Inevetibly there'll be negative comments on some of the Jewish groups on Facebook, no doubt lamenting supposed discrepancies with what should be done to mark a b'mitzvah, what the families shouldn't have done, and missing the colourful reality of pluralism in Jewish culture.

Come on, fam! Jews alive today only survive because our ancestors managed to escape at least one genocidal threat over the last 3½ thousand years. Let's celebrate making it this far. L'chaim! (That's the Jewish toast "to life!")

One recurring quesion put to me in my inbox has been about the time it was broadcast, at 10:40PM, being late at night despite being intended for family viewing. One reason could be that the BBC rightly made the effort to avoid it coinciding with one of the 4 holy days of the 8-day Jewish festival of Passover which would've precluded the third or so of Jews who are observant enough to not switch on the TV on those days.

At least it's available to watch on catch up!

What we learned

The beauty of this documentary is that we—British Jews—won't have learned much. For me, at least, it felt reassuring and loveably sentimental. It gave a fresh vantage point to a familiar life event, not as a celebrant, not as a guest, and in my case not as a DJ/MC and party planner, but as an affectionate yet invisible onlooker.

And I didn't feel surprised that I immediately warmed to each family and their kids the moment we were introduced in the opening scenes. They are, after all, my people. And as their journeys unfold, we become more attached and invested in what we know (or hope) wil be the triumphant outcome of fulfillment and affirmation. We know that even if they mess up their d'var Torah, laining (reading from the scrolls), or speech, no one will love them any less. In fact, however they perform, they'll be a focal point for goodness.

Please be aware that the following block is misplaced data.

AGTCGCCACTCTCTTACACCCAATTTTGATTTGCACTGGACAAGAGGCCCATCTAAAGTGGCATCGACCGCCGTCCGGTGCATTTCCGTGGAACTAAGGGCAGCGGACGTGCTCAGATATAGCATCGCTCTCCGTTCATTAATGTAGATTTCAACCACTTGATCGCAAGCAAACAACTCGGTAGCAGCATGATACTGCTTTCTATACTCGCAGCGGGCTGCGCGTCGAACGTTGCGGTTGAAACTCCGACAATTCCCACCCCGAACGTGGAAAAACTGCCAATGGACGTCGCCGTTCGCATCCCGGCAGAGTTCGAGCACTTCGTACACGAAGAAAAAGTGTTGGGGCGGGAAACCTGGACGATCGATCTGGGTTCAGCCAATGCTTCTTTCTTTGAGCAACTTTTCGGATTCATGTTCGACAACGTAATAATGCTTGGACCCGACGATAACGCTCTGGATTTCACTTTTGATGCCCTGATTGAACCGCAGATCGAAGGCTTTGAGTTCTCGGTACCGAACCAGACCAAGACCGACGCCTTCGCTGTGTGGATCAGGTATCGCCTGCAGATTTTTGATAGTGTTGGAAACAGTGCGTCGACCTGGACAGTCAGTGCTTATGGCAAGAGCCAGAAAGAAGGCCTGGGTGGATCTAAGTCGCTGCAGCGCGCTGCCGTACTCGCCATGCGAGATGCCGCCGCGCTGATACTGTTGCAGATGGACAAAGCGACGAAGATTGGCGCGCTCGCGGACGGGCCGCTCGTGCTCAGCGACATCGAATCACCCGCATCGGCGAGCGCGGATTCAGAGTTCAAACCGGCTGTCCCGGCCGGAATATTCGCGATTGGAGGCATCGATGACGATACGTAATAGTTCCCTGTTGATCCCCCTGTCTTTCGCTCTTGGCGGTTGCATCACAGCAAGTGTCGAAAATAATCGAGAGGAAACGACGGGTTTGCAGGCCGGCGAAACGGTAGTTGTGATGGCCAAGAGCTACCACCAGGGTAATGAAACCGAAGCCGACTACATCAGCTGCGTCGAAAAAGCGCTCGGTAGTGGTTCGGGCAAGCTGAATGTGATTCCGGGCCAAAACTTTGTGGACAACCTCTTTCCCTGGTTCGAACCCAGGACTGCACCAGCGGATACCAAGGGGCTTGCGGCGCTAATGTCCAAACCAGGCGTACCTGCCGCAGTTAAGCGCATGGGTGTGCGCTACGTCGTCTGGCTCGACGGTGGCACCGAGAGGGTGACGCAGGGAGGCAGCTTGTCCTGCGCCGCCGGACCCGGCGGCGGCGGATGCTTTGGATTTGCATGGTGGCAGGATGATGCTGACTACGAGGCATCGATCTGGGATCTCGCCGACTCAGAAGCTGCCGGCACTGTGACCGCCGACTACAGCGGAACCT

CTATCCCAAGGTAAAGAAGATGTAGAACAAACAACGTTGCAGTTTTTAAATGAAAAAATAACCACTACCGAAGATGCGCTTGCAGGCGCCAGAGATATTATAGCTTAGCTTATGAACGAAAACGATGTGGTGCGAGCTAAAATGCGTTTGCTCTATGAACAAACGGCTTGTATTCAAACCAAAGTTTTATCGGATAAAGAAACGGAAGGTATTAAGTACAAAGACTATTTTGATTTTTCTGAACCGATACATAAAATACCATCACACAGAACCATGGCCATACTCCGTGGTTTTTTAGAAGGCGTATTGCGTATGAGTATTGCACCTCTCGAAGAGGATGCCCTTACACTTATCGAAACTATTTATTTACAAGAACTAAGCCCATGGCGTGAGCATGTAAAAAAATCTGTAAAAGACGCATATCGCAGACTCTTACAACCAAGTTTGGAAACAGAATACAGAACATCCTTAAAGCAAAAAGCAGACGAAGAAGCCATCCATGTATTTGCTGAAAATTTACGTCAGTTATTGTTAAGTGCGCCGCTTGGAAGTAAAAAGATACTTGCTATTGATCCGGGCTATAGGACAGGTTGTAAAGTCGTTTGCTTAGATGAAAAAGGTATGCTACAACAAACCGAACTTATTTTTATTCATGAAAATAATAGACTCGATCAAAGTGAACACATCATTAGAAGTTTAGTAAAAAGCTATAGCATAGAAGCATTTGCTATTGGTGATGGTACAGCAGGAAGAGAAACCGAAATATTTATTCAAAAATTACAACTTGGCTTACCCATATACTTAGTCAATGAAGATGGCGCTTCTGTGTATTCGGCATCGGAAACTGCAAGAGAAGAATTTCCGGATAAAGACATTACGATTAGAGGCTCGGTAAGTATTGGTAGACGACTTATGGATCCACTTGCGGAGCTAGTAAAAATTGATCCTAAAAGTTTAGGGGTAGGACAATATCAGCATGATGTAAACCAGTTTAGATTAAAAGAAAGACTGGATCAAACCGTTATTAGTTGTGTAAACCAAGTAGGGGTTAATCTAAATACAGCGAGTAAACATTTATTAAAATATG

For me, a large part of that affirmation is watching the kids develop and grow, and their families with them. It's not just about learning  bit of Jewish practice and knowledge. It's watching them learning how to be the centre of attention with grace, how to exercise "the golden rule" and to give to others, and how to become mindful about the person they want to become.

It's also—for the b'mitzvah kids their friends—a perfect opportunity to learn how to party, and celebrate the miracle of life, attaining a milestone after 12 or 13 years of ups and downs.

The parties wouldn't be as joyous if there wasn't a struggle to get there. I always ask b'mitzvah kids, as I'm sure I'd have asked Talia (if she hadn't eagerly pre-empted the question) "So, what's your contribution to all this razzmatazz?"

I'm interested in their special project, their charity fundraiser, their volunteering, their exposure to new experiences. And it was again reassuring to know that it's normal for b'mitzvah kids to undertake these challenges in the build up to their big weekends.

There's also the spiritual side, captured movingly by the filmmakers with a far slower paced sinking of the sun beyond the horizon and quietening atmosphere as each family closes their curtains on the outside world and heralds in the Sabbath in their own ways. That brought back memories for me of my own family's Jewish celebrations, more intimate times with immediate family before facing everyone else en masse the following day.

And I loved the details of their different ceremonies brought to life by, for example, the subtitles in Hebrew fading to English with—thank you thank you thank you—accurate translations. There were also accurate explanations of terminology like "mitzvah" meaning "command" or "good deed", evocative of a multi-millennia spanning special connection to a people, a higher being, or family, or any combination of the above.  

Being open

What will also be gratifying for many Jewish viewers is the openness of the families and how Rose and her team were able to connect with them well enough to coax out their natural and unhindered emotions and sentiments during the build up and aftermath.

I've never met a b'mitzvah family who hasn't relished in inviting guests who aren't Jewish. We love brining them in to our circle during the "hora" Israeli dancing set. We love printing out explainer flyers to hand out in shul so they know what's going on. We love hearing them exclaim "mazal tov!"